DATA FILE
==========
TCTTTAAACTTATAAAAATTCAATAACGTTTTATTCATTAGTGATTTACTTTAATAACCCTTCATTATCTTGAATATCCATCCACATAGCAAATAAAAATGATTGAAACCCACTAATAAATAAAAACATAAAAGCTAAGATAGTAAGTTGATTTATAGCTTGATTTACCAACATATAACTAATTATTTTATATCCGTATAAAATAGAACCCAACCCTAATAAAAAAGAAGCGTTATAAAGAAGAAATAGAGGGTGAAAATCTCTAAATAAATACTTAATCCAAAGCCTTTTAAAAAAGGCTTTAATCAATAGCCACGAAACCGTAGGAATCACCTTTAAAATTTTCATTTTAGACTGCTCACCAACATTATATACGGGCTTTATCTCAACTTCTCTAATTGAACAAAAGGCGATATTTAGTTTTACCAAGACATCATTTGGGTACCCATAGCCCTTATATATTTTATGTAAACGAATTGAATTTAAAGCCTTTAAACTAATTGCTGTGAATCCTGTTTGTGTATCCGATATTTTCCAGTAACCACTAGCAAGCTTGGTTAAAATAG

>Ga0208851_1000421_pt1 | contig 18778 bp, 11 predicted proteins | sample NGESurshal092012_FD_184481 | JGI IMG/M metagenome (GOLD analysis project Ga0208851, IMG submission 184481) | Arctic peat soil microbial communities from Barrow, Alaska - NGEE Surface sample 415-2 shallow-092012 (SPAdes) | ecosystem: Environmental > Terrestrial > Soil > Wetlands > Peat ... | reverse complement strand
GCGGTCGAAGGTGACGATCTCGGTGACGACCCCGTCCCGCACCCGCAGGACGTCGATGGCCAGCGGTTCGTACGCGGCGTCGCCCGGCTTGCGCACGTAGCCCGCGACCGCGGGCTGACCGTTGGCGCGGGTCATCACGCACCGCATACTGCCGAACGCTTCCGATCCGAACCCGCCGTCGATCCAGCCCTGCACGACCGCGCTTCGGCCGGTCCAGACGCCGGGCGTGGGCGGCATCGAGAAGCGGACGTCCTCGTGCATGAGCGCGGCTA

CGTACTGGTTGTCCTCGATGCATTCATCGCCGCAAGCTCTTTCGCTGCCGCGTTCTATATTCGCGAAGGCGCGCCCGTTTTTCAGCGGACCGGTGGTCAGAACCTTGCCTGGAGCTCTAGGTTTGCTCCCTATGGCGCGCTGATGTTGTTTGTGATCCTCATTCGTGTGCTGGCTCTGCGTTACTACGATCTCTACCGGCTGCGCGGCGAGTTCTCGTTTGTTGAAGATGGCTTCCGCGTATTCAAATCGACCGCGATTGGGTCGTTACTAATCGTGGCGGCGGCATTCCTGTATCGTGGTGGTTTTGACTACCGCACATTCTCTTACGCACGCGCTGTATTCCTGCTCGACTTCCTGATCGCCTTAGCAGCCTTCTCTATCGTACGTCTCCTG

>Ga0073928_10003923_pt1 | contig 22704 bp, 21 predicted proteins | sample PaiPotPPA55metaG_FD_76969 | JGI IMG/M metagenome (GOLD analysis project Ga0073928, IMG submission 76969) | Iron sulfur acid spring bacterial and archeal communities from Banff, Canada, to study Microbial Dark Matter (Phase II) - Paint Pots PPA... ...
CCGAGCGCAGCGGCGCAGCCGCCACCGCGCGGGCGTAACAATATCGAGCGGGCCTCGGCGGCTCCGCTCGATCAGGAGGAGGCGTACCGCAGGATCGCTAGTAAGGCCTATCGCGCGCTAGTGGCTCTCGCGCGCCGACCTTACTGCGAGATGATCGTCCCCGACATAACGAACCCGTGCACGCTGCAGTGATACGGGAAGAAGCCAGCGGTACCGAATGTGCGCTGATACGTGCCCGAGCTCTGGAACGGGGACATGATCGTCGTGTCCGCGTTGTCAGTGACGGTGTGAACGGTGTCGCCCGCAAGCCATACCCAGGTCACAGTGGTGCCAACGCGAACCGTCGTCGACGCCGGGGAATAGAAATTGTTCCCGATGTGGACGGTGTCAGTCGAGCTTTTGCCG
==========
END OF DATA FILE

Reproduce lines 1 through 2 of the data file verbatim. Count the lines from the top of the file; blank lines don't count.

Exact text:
TCTTTAAACTTATAAAAATTCAATAACGTTTTATTCATTAGTGATTTACTTTAATAACCCTTCATTATCTTGAATATCCATCCACATAGCAAATAAAAATGATTGAAACCCACTAATAAATAAAAACATAAAAGCTAAGATAGTAAGTTGATTTATAGCTTGATTTACCAACATATAACTAATTATTTTATATCCGTATAAAATAGAACCCAACCCTAATAAAAAAGAAGCGTTATAAAGAAGAAATAGAGGGTGAAAATCTCTAAATAAATACTTAATCCAAAGCCTTTTAAAAAAGGCTTTAATCAATAGCCACGAAACCGTAGGAATCACCTTTAAAATTTTCATTTTAGACTGCTCACCAACATTATATACGGGCTTTATCTCAACTTCTCTAATTGAACAAAAGGCGATATTTAGTTTTACCAAGACATCATTTGGGTACCCATAGCCCTTATATATTTTATGTAAACGAATTGAATTTAAAGCCTTTAAACTAATTGCTGTGAATCCTGTTTGTGTATCCGATATTTTCCAGTAACCACTAGCAAGCTTGGTTAAAATAG

>Ga0208851_1000421_pt1 | contig 18778 bp, 11 predicted proteins | sample NGESurshal092012_FD_184481 | JGI IMG/M metagenome (GOLD analysis project Ga0208851, IMG submission 184481) | Arctic peat soil microbial communities from Barrow, Alaska - NGEE Surface sample 415-2 shallow-092012 (SPAdes) | ecosystem: Environmental > Terrestrial > Soil > Wetlands > Peat ... | reverse complement strand